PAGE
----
Probably the most impactful story was helping a woman who went from a professional job and home to a shelter because she sacrificed everything to return to her country of birth to help her family. When she returned to the U.S., she struggled to find work and was living in a homeless shelter. She reached out to me for emotional support and prayer but was too proud to ask for help. It was painful to be an observer and allow her to find her own solutions, but my role was to minister and empower and let her lead the way. Once she landed a job, she asked for a loan to cover the deposit and first month’s rent on a small apartment so she could leave the homeless shelter. I was relieved when she finally asked for help because she had been moving from one shelter to another and cried every day. Of course we loaned her the funds, but the more important aspect of this story is understanding that empowerment is critical in these situations.

Can you share three things that the community and society can do to help you address the root of this crisis? Can you give some examples?

Listening to others would be the first step.

There may be someone you work with or know who is too embarrassed to tell you what they are experiencing, or perhaps they have dropped hints and your thought was ‘why are they telling me this’. If we can identify these situations in the early stages, perhaps each of us can be a useful resource or ally in helping people solve the problem before it becomes a crisis.

Be an active volunteer in your community.

More people are needed to stock food or shop with people at the local pantries, distribute essential needs bags, and in general ensure that those who are homeless or food insecure are not treated as outcasts of society.

Share your talents.

Perhaps someone is good at resume writing or can offer job advice or maybe help negotiate affordable rent in advance of a crisis. Some people are simply afraid to ask landlords for additional time or are unaware of resources for temporary assistance. People need to use their talents to help others.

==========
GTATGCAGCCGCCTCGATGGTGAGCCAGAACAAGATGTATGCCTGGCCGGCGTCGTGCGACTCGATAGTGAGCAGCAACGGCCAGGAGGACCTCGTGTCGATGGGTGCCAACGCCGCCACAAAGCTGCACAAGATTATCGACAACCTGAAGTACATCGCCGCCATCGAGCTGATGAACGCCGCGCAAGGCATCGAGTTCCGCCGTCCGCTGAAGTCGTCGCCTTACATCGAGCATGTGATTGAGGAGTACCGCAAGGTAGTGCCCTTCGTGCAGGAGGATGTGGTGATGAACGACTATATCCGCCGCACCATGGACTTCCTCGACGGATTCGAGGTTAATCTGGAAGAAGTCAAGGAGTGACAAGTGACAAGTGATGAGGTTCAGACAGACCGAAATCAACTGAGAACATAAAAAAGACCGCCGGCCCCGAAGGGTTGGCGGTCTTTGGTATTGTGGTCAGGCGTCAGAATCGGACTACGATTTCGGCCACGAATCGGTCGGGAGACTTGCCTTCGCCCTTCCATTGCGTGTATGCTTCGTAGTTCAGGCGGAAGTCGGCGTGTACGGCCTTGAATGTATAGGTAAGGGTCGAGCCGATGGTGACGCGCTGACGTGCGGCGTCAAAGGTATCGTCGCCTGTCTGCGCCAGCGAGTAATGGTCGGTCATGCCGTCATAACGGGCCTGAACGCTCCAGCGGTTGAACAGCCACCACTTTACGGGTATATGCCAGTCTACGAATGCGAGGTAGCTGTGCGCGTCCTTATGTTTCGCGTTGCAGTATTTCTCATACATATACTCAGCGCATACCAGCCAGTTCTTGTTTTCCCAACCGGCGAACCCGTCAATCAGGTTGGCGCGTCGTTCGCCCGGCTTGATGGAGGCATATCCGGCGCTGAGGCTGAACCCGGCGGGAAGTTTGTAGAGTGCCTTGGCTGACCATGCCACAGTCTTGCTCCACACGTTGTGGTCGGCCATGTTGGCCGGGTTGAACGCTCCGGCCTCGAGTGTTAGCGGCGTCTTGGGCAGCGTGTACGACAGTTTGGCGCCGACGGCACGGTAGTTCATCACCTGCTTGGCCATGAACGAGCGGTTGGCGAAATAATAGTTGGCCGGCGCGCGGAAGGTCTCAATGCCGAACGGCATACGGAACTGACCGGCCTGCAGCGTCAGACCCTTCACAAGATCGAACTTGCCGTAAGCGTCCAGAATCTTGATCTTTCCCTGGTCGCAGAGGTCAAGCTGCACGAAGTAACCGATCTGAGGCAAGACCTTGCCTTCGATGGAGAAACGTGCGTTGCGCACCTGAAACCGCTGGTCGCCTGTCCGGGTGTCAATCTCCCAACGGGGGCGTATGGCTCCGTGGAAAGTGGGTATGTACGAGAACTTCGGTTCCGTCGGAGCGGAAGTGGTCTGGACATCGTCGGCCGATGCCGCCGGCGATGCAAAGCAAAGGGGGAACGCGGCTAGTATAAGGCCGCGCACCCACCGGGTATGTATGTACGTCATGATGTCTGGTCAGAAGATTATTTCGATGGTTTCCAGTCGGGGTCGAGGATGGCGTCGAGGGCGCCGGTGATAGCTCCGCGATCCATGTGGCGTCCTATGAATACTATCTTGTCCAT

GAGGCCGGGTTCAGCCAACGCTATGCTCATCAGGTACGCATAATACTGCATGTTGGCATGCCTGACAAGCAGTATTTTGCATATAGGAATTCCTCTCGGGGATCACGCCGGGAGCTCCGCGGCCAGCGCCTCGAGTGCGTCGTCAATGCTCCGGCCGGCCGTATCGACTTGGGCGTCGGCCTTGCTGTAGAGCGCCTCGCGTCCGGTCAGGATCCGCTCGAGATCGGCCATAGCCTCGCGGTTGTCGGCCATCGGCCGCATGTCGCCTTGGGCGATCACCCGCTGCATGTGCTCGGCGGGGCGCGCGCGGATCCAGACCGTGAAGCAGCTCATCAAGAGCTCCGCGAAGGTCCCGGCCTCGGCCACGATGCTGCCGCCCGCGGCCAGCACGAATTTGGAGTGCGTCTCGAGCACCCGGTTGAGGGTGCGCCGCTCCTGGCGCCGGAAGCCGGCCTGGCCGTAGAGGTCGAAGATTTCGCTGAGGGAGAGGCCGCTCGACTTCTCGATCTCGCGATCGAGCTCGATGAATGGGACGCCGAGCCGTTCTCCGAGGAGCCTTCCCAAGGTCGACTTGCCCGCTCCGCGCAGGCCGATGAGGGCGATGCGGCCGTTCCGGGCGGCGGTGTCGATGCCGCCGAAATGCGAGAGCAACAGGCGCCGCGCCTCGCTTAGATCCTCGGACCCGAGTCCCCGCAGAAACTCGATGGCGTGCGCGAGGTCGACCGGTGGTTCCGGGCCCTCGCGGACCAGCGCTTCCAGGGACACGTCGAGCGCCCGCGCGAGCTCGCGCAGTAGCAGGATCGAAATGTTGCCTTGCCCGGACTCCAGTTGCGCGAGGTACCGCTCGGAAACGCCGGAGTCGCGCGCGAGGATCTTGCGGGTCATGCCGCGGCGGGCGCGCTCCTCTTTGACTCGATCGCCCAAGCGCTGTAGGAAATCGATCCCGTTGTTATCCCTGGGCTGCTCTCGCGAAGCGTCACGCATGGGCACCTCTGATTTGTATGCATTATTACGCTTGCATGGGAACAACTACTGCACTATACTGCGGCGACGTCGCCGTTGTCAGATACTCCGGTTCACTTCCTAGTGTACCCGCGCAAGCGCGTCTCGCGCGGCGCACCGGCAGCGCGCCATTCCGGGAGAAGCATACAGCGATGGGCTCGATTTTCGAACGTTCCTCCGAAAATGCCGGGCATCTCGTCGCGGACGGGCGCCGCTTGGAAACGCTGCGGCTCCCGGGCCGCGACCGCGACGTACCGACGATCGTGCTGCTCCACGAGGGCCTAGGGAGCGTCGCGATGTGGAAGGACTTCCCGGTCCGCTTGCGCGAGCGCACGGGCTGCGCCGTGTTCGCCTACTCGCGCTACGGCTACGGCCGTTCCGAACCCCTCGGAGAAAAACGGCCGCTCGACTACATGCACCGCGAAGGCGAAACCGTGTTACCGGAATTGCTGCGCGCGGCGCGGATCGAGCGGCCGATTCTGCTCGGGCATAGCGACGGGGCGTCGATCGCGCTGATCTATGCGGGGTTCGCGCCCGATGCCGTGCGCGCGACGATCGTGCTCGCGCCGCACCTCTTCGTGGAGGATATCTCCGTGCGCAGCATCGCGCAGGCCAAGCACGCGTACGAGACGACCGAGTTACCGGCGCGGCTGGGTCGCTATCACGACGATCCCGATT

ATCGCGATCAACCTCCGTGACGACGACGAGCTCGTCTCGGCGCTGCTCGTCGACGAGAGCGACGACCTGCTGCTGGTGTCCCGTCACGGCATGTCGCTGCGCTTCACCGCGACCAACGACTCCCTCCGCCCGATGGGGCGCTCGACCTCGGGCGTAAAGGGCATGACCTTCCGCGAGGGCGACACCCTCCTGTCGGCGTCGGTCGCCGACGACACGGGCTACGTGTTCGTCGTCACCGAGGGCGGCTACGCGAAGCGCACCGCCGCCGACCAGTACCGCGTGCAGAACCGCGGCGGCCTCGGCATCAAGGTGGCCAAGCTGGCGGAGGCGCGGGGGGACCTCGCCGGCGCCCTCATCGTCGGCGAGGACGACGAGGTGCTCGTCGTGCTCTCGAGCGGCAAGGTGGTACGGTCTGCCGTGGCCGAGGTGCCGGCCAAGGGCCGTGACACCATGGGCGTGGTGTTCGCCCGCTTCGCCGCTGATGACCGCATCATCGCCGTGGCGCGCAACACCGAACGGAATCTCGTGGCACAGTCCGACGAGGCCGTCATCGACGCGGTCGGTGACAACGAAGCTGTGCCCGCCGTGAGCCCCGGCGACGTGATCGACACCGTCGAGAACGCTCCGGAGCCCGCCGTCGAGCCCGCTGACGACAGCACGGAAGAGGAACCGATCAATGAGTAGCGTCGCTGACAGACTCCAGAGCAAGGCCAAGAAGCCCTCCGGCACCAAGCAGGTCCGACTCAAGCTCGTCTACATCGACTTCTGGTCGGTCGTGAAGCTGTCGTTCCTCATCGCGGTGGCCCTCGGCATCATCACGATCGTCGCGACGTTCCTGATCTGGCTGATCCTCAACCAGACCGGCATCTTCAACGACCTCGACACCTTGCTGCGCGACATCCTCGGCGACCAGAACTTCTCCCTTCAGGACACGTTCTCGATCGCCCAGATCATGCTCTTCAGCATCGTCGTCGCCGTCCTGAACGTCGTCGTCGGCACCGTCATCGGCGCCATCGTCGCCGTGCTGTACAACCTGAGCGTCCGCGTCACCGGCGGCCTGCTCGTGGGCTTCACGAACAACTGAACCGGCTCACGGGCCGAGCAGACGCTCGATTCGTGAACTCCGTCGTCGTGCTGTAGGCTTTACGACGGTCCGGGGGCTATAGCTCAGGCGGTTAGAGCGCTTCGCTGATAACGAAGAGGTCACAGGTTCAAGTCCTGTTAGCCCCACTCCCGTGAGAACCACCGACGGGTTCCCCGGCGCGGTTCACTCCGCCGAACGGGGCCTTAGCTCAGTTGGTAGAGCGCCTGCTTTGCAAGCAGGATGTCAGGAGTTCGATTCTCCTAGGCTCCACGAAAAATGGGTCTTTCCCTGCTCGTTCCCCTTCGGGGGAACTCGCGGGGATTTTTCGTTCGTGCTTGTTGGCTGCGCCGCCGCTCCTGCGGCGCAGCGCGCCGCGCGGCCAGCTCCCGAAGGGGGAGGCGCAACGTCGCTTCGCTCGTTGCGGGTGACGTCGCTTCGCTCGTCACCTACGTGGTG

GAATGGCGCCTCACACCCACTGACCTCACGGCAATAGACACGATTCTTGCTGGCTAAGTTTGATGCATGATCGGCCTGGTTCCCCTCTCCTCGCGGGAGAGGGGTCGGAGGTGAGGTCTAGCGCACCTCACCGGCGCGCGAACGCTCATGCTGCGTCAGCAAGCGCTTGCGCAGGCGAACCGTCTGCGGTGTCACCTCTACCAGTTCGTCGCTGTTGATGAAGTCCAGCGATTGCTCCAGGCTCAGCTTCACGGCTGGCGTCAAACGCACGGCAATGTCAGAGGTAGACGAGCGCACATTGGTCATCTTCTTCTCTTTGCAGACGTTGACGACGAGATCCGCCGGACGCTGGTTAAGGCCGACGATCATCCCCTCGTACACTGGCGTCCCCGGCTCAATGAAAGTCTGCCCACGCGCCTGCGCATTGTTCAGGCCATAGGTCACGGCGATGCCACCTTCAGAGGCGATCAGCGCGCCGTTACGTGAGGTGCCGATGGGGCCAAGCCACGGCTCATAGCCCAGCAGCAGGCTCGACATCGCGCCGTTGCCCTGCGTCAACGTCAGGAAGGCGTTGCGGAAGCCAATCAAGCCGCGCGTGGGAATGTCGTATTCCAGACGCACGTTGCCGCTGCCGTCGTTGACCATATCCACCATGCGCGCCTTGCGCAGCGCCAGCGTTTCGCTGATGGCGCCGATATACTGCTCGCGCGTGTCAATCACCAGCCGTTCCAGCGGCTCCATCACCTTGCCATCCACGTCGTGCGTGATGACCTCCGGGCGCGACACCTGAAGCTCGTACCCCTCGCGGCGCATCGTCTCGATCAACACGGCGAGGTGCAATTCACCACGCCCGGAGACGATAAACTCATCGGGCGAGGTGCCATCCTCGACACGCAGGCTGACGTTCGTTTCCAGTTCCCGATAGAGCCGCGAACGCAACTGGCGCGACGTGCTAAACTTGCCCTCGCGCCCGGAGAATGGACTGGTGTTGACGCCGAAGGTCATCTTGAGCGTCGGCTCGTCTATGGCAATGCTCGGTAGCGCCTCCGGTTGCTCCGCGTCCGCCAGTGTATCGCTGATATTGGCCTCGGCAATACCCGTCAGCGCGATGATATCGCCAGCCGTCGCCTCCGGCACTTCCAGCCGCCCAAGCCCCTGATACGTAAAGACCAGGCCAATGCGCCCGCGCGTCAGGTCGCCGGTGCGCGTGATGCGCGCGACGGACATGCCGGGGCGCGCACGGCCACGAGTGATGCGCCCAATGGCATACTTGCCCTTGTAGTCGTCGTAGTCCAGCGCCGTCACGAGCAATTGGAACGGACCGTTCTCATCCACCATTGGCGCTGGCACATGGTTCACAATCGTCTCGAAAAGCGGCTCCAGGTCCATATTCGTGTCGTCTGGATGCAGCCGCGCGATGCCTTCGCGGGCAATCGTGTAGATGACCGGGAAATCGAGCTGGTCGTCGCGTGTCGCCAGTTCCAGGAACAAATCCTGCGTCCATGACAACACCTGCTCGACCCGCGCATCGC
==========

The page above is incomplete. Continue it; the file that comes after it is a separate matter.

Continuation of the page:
If you had the power to influence legislation, which three laws would you like to see introduced that might help you in your work?

  1. Workaround to Eviction. While it may not be affordable for landlords to accept partial rent payments, having a law that requires some level of cooperation would help so many people in temporary need. For example, sometimes, an individual may be short $200 on their rent. If the landlord responds with a lack of compassion or threatens the individual with eviction, the tenant may not perceive the situation as workable. Subsequently, no attempt is made to catch up on the payment and eventually the tenant is evicted taking with them whatever funds they saved. If landlords were required to work with people, we would have less homeless people on our streets, landlords might collect more money and ultimately save time evicting people.
  2. Training for Landlords. Providing landlords with training to help them become more resourceful to their tenants in difficult situations would be valuable. Connecting tenants to organizations that can assist or providing phone numbers could buy time for those in need and possibly lower the homeless rate.
  3. Training for Employers. It would also be useful for employers to be better educated on how to help those whose jobs are being terminated. In situations where layoffs occur, employers demonstrate far more compassion to employees than in cases where someone has underperformed. Assistance with transitioning out of the company is typically offered in a layoff but rarely offered in a scenario where underperformance occurred. Having employers be more resourceful in all terminations could prevent having more people on the streets.

I know that this is not easy work. What keeps you going?

Helping others is such a personal passion that it is easy to stay motivated. As a leader, I try to keep everyone focused on making a difference in a small way to avoid them becoming overwhelmed by the larger challenge. Bringing peace to others can be as small as delivering a bag of groceries to someone who is homeless or offering to feed their homeless pet.

Do you have hope that one day this great social challenge can be solved completely?

I am an eternal optimist and will never stop believing that this challenge can be resolved. However, I do believe more effort will need to be placed on educating people on how to be part of solving this problem.